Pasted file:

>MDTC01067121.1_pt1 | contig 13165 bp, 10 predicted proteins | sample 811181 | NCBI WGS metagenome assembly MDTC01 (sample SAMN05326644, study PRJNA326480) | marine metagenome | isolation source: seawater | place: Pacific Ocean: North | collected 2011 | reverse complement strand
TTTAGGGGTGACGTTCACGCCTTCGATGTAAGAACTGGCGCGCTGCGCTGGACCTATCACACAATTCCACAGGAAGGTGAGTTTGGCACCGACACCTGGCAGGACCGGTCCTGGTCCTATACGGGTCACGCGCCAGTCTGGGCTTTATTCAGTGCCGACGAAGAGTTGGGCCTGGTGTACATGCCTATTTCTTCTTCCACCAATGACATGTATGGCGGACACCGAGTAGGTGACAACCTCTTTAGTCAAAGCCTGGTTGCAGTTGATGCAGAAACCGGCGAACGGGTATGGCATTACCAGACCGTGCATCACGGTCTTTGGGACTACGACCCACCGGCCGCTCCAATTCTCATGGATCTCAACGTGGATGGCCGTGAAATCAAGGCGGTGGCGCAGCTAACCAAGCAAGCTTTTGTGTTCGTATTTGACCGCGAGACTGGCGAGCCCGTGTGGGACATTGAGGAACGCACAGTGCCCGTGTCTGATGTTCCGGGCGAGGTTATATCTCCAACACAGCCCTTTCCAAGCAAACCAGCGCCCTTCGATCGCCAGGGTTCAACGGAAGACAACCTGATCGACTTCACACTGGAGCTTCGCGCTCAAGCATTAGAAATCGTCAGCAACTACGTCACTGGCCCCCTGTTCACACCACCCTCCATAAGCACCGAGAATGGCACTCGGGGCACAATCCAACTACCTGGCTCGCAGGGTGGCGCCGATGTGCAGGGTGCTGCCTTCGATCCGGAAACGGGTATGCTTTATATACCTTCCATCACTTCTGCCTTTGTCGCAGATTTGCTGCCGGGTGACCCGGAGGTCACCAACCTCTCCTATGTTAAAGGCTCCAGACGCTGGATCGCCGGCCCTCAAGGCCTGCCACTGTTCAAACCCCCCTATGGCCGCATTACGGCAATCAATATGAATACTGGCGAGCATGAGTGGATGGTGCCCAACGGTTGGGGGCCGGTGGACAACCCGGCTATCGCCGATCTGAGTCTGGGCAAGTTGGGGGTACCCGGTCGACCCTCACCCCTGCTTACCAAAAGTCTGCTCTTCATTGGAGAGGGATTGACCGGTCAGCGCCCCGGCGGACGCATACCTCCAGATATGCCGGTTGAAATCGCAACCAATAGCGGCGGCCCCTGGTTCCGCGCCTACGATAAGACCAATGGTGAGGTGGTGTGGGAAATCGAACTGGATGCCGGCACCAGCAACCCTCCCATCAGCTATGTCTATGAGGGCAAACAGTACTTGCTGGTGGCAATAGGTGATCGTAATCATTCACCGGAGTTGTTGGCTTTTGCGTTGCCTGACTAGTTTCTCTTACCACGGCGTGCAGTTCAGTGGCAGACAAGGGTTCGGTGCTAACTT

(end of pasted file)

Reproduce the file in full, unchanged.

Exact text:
>MDTC01067121.1_pt1 | contig 13165 bp, 10 predicted proteins | sample 811181 | NCBI WGS metagenome assembly MDTC01 (sample SAMN05326644, study PRJNA326480) | marine metagenome | isolation source: seawater | place: Pacific Ocean: North | collected 2011 | reverse complement strand
TTTAGGGGTGACGTTCACGCCTTCGATGTAAGAACTGGCGCGCTGCGCTGGACCTATCACACAATTCCACAGGAAGGTGAGTTTGGCACCGACACCTGGCAGGACCGGTCCTGGTCCTATACGGGTCACGCGCCAGTCTGGGCTTTATTCAGTGCCGACGAAGAGTTGGGCCTGGTGTACATGCCTATTTCTTCTTCCACCAATGACATGTATGGCGGACACCGAGTAGGTGACAACCTCTTTAGTCAAAGCCTGGTTGCAGTTGATGCAGAAACCGGCGAACGGGTATGGCATTACCAGACCGTGCATCACGGTCTTTGGGACTACGACCCACCGGCCGCTCCAATTCTCATGGATCTCAACGTGGATGGCCGTGAAATCAAGGCGGTGGCGCAGCTAACCAAGCAAGCTTTTGTGTTCGTATTTGACCGCGAGACTGGCGAGCCCGTGTGGGACATTGAGGAACGCACAGTGCCCGTGTCTGATGTTCCGGGCGAGGTTATATCTCCAACACAGCCCTTTCCAAGCAAACCAGCGCCCTTCGATCGCCAGGGTTCAACGGAAGACAACCTGATCGACTTCACACTGGAGCTTCGCGCTCAAGCATTAGAAATCGTCAGCAACTACGTCACTGGCCCCCTGTTCACACCACCCTCCATAAGCACCGAGAATGGCACTCGGGGCACAATCCAACTACCTGGCTCGCAGGGTGGCGCCGATGTGCAGGGTGCTGCCTTCGATCCGGAAACGGGTATGCTTTATATACCTTCCATCACTTCTGCCTTTGTCGCAGATTTGCTGCCGGGTGACCCGGAGGTCACCAACCTCTCCTATGTTAAAGGCTCCAGACGCTGGATCGCCGGCCCTCAAGGCCTGCCACTGTTCAAACCCCCCTATGGCCGCATTACGGCAATCAATATGAATACTGGCGAGCATGAGTGGATGGTGCCCAACGGTTGGGGGCCGGTGGACAACCCGGCTATCGCCGATCTGAGTCTGGGCAAGTTGGGGGTACCCGGTCGACCCTCACCCCTGCTTACCAAAAGTCTGCTCTTCATTGGAGAGGGATTGACCGGTCAGCGCCCCGGCGGACGCATACCTCCAGATATGCCGGTTGAAATCGCAACCAATAGCGGCGGCCCCTGGTTCCGCGCCTACGATAAGACCAATGGTGAGGTGGTGTGGGAAATCGAACTGGATGCCGGCACCAGCAACCCTCCCATCAGCTATGTCTATGAGGGCAAACAGTACTTGCTGGTGGCAATAGGTGATCGTAATCATTCACCGGAGTTGTTGGCTTTTGCGTTGCCTGACTAGTTTCTCTTACCACGGCGTGCAGTTCAGTGGCAGACAAGGGTTCGGTGCTAACTT